Business & Investment

Border: Mexico demands more documentation on cross-country cargo

Borderlands Is a weekly summary of developments in the world of cross-border trucking and trade between the United States and Mexico. This week: Mexico demands more documentation on cross-country cargo. DexFreight selected as a software provider by Hutchison Ports Mexico. Averitt Express expands Texas operations with new facilities. CBP agents intercept the country’s first insects on Costa Rican cargo.

Mexico demands more documentation on cross-country cargo

Mexico’s new waybill regulations are expected to come into effect by the end of the year, adding requirements and paperwork to everyone who transports goods nationwide.

Regulations of the Mexican Taxation Authority (SAT) aim to reduce the theft of cargo and the movement of smuggled goods through Mexico.

“It seeks to bring a little more transparency to the whole process by requesting more information from each of the major players and in the transportation of goods. Josefina Blanco, Head of Legal and Compliance at Nuvocargo , Told Freight Waves.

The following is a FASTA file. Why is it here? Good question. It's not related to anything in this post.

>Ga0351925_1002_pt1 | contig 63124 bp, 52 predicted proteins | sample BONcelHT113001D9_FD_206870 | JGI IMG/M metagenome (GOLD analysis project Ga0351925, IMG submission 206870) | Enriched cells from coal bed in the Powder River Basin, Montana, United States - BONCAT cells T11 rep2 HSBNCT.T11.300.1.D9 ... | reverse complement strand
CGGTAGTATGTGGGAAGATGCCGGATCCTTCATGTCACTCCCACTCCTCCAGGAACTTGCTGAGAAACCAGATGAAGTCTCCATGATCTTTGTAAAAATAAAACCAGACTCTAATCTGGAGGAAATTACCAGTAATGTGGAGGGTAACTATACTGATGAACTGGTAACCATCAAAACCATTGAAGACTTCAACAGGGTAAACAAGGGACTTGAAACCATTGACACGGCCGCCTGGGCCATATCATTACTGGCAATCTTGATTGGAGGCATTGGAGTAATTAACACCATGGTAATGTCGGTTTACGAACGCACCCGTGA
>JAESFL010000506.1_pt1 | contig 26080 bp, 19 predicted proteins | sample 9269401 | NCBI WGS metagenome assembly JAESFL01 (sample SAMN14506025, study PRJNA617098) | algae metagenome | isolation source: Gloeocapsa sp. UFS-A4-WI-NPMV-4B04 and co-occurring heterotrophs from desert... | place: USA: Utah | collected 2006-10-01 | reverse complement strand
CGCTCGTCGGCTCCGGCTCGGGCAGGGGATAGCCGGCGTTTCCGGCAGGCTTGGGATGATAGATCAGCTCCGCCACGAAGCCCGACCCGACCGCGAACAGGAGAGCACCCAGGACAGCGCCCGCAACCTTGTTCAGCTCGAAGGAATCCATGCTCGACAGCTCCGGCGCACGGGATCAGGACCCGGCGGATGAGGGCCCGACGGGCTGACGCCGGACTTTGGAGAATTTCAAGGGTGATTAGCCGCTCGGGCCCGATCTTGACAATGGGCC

Based in Newyork Nubo Calgo Is a digital logistics platform for cross-border trade between the United States and Mexico.

The SAT will begin testing on December 1st without liability for waybill information and will begin full enforcement on January 1st, 2022.

The SAT requires all entities shipping goods through Mexico to change their electronic invoices (called CFDI in Spanish) using bills of lading (BOL) supplements.

The SAT may fine shippers, carriers, or other parties up to $ 4,500 in the absence of the correct documentation.

New BOL requirements added to CFDI include:

  • Type of transportation (domestic / international).
  • Detailed location for origin and destination.
  • Moving distance.
  • Product quantity and description.
  • Vehicle identification number.
  • The operator’s name and address.
  • Vehicle owner name.
  • Goods and dangerous goods code.
  • Packing type.
  • Custom tariff code.

BOL supplements are required for all cargo and all types of goods traveling by road, rail, air, or sea in Mexico of any size.

Anaid Chacon, Product Manager at Nuvocargo, said that one of the forms that the parties need to fill out to supplement the waybill has up to about 160 questions.